Grass­roots police team gets re­sults

Auckland City Harbour News - - NEWS - By EMMA WHITTAKER

Boy­cie Nel­son and Tama Morehu aren’t just two men in blue uni­forms — the kids in their neigh­bour­hood know them by name.

‘‘To me that’s suc­cess,’’ their boss Sergeant Tim Lock­wood says.

‘‘You’re not go­ing to find that in sta­tis­tics any­where, but when kids are com­ing up to me and say­ing ‘where’s Tama’ or ‘where’s Boy­cie’, that’s suc­cess.’’

Mr Nel­son and Mr Morehu are mem­bers of the seven-strong Rose­bank Water­view Neigh­bour­hood Polic­ing Team which is ap­proach­ing its sec­ond an­niver­sary.

It’s one of one of 33 Neigh­bour­hood Polic­ing Teams rolled out in New Zealand’s high needs com­mu­ni­ties since 2010.

The teams work in­ten­sively in small ar­eas on the most lo­cal is­sues with the hope of stop­ping crime be­fore it hap­pens and build­ing the im­age of police.

In late 2011 Mr Lock­wood and his con­sta­bles kicked things off by sur­vey­ing res­i­dents about what they saw as the big­gest is­sues fac­ing their com­mu­nity.

At one end of the scale com­plaints ranged from youths drink­ing in parks and re­serves, along with gen­eral va­grancy, and beg­ging around the Avon­dale town cen­tre.

At the other end was peo­ple jump­ing fences to take short­cuts and mo­torists driv­ing down the flush me­dian strip on Rose­bank Rd.

‘‘Some­times what we think are the prob­lems aren’t the prob­lems,’’ Mr Lock­wood says.

As well as mak­ing head­way on most of th­ese is­sues, crime is down gen­er­ally.

The re­duc­tions equate to sev­eral hun­dred fewer of­fences in the area over the last six months com­pared to three years ago.

There are two Neigh­bour­hood Polic­ing Teams in the Auck­land City Police Dis­trict with the other in Glen Innes.

The sub­urbs were cho­sen based on a vul­ner­a­bil­ity in­dex that takes into ac­count fac­tors like so­cioe­co­nomic sta­tus, un­em­ploy­ment, age, and de­mands on police.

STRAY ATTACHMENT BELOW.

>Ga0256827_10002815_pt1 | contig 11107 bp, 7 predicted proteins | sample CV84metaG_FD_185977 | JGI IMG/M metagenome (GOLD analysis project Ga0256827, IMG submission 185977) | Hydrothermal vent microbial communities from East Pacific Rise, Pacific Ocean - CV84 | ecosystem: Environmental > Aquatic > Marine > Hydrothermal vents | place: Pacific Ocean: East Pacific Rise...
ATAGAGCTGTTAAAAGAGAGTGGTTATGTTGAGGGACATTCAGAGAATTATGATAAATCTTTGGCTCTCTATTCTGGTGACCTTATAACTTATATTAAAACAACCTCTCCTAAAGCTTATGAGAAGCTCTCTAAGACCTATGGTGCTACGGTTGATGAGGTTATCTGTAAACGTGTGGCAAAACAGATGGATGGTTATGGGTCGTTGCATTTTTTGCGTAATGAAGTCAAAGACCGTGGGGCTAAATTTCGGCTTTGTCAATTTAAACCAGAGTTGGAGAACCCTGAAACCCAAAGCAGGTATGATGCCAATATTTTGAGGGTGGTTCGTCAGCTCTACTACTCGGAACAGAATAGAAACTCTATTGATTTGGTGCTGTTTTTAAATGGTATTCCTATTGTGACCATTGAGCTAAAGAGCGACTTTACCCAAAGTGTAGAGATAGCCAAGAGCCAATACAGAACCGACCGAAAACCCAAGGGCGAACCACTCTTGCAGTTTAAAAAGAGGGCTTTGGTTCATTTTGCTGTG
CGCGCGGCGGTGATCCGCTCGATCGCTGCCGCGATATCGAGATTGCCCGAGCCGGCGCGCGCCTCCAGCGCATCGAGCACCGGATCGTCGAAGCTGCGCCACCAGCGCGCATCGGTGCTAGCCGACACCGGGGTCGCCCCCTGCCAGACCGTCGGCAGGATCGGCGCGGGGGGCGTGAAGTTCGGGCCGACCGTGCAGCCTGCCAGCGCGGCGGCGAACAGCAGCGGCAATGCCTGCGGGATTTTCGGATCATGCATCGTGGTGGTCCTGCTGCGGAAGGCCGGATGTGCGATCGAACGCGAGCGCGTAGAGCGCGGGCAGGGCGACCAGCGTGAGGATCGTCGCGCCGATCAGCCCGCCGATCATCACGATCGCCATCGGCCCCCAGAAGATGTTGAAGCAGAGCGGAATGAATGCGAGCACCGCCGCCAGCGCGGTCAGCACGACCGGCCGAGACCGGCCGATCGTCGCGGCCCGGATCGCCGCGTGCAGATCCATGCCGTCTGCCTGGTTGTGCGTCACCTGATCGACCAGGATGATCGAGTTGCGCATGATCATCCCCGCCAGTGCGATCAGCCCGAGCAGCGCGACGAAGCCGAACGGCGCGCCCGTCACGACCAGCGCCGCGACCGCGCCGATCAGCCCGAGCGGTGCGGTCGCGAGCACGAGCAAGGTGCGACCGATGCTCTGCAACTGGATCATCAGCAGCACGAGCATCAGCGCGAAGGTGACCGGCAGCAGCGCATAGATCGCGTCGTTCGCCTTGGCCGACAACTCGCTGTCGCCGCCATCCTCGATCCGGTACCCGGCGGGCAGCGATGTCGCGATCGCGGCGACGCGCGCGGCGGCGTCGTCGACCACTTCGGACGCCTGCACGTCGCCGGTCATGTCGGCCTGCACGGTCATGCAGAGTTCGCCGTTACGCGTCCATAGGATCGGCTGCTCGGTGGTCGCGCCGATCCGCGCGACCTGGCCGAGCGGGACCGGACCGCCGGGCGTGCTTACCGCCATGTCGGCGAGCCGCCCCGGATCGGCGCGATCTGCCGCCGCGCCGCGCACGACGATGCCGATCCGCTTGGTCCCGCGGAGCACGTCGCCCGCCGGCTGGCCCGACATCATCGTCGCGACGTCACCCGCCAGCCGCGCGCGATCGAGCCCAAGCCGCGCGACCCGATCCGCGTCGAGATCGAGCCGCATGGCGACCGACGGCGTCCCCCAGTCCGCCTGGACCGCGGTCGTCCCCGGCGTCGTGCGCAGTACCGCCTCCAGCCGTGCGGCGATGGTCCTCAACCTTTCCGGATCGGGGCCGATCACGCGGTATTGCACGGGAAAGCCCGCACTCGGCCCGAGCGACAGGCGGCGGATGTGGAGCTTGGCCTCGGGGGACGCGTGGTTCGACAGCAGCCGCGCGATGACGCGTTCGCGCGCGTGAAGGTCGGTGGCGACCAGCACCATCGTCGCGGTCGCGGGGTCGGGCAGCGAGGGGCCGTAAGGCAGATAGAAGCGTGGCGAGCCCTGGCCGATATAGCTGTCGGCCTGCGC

The Auck­land dis­trict was di­vided into 100 small ar­eas.

Water­view sits in about 10th place and Rose­bank is sixth.

The teams are only ex­pected to stay in their ar­eas for three to five years. A big part of their job is sow­ing the seed of police trust and con­fi­dence for the fu­ture.

That means street bar­be­cues as a plat­form to spread crime preven­tion ad­vice and reg­u­larly visit­ing schools to build re­la­tion­ships with young peo­ple.

Of­fi­cers like Mr Nel­son and Mr Morehu have be­come part of the fur­ni­ture at the schools in their patch in­clud­ing Water­view Pri­mary School.

Some of the team have helped out on school camps and Mr Nel­son coached an Avon­dale Col­lege rugby league team last year.

‘‘It’s about send­ing the mes­sage that if ev­ery­thing is good we’ll just be there to say ‘ hi’ and if some­thing goes wrong we’ll be there to help you if you’re a vic­tim.

‘‘But, just be­cause you’re a stu­dent and we come and see you ev­ery week in the good times, you’re still go­ing to be held to ac­count by the same peo­ple if you steal some­one’s car, or break into their house, or have a fight and beat up one of your fel­low stu­dents.

‘‘We’re not nec­es­sar­ily go­ing to see a re­duc­tion in crime from go­ing to the schools now, but in five years’ time we might, if all those kids have pos­i­tive im­pres­sions of police and they also know if they do some­thing wrong we are go­ing to do our job.’’

The team works along­side a Neigh­bour­hood Safety Panel which is a group of com­mu­nity mem­bers who meet ev­ery cou­ple of months to be a voice for the com­mu­nity and help plan events.


Fa­mil­iar faces: Con­sta­bles Tama Morehu, left, and Boy­cie Nel­son from the Rose­bank Water­view Neigh­bour­hood Polic­ing Team.

Team leader: Rose­bank Water­view Neigh­bour­hood Polic­ing Team Sergeant Tim Lock­wood.

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